What Are Signs of Heartworms in Dogs?
In dogs with large heartworm infections, symptoms include a persistent cough, fatigue and loss of appetite, according to the American Heartworm Society. However, most dogs show no noticeable symptoms in the earlier stages of infection.
The cough associated with heartworm disease is generally dry and mild but persistent. It does not respond to conventional cough treatments. Dogs may also have shortness of breath, especially after exercise. They tend to lose stamina and become tired quickly. Dogs may exhibit nervousness or restlessness. Muscle weakness also may occur. Infected dogs become listless and lethargic, reports VCA Animal Hospitals.
In very advanced cases, dogs may suffer from congestive heart failure, and owners may notice swelling in their abdomens and legs. This occurs due to fluid buildup from the heart problems, according to VCA Animal Hospitals. Lack of appetite and poor health can also cause weight loss and muscle wasting. In advanced stages, the dog may die suddenly during exercise or times of stress.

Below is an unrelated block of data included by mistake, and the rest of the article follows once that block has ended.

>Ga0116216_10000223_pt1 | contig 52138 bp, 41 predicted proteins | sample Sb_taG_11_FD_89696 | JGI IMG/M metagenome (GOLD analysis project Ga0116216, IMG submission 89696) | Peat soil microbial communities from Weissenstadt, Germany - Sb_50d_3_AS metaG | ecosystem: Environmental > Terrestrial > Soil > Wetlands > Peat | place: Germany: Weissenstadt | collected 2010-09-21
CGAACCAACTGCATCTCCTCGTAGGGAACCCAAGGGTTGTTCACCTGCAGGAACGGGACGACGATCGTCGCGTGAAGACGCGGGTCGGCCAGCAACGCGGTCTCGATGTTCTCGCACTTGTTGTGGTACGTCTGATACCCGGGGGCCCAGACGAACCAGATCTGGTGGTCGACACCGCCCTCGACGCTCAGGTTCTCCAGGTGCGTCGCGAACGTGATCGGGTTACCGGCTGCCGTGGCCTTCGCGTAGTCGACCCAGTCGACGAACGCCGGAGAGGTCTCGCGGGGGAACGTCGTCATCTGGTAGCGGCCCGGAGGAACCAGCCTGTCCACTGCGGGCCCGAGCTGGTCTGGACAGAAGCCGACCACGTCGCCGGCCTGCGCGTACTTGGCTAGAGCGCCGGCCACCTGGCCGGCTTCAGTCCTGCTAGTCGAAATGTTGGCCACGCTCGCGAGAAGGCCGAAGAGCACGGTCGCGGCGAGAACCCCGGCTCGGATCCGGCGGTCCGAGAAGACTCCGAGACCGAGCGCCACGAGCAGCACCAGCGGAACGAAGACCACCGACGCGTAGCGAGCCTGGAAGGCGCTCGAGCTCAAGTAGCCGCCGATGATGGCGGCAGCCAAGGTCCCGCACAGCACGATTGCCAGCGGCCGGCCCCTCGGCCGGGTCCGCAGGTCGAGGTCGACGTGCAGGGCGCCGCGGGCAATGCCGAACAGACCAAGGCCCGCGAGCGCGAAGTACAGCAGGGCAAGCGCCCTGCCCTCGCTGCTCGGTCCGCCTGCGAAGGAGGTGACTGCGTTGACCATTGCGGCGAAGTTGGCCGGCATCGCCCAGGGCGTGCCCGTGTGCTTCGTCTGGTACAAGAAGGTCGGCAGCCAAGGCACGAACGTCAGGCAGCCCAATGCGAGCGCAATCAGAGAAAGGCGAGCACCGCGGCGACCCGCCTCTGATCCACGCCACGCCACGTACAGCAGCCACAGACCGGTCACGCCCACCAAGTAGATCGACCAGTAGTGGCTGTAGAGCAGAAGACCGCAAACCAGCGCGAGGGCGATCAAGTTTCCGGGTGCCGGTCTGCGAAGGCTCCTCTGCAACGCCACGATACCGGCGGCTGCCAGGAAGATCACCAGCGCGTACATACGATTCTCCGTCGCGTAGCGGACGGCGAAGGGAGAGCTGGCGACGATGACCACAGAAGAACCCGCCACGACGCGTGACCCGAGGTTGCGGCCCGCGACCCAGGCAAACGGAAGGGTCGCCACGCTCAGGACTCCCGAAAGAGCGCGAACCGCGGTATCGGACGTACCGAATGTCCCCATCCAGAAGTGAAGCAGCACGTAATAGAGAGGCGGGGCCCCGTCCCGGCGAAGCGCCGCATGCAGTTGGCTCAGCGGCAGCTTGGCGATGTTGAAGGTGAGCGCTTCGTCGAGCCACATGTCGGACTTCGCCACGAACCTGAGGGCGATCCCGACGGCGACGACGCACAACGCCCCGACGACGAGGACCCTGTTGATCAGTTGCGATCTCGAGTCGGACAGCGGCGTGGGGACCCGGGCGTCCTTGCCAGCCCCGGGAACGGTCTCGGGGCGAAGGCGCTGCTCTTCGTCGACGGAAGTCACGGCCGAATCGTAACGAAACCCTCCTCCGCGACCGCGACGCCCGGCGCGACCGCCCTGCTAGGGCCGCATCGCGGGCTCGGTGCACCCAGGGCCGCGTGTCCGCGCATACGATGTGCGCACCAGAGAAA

In worst case scenarios, a dog with heartworm disease can develop caval syndrome, a dangerous form of cardiovascular collapse in which blood flow to the heart is blocked. Without surgical intervention, few dogs survive caval syndrome.
The most reliable way to diagnose heartworm disease is to have a veterinarian test the dog's blood for evidence of the parasites, according to the American Heartworm Society. This should be done regularly, and dogs should be given preventative medication. In dogs with more advanced infections, veterinarians may also notice abnormal sounds from the heart and lungs during routine exams. A dog should be tested annually for heartworms, even if it is already on preventative medication. Puppies should start heartworm prevention as early as they can, with the dosage determined by their weight
If a dog has been infected, a backup test is immediately ordered to verify the lab's findings. While the results are processing, the dog's exercise should be curtailed; physical activity can increase the damage heartworms cause to the heart and lungs. A dog with mild or no symptoms has a high chance of survival, but as the disease grows more severe, the possibility of complications rises.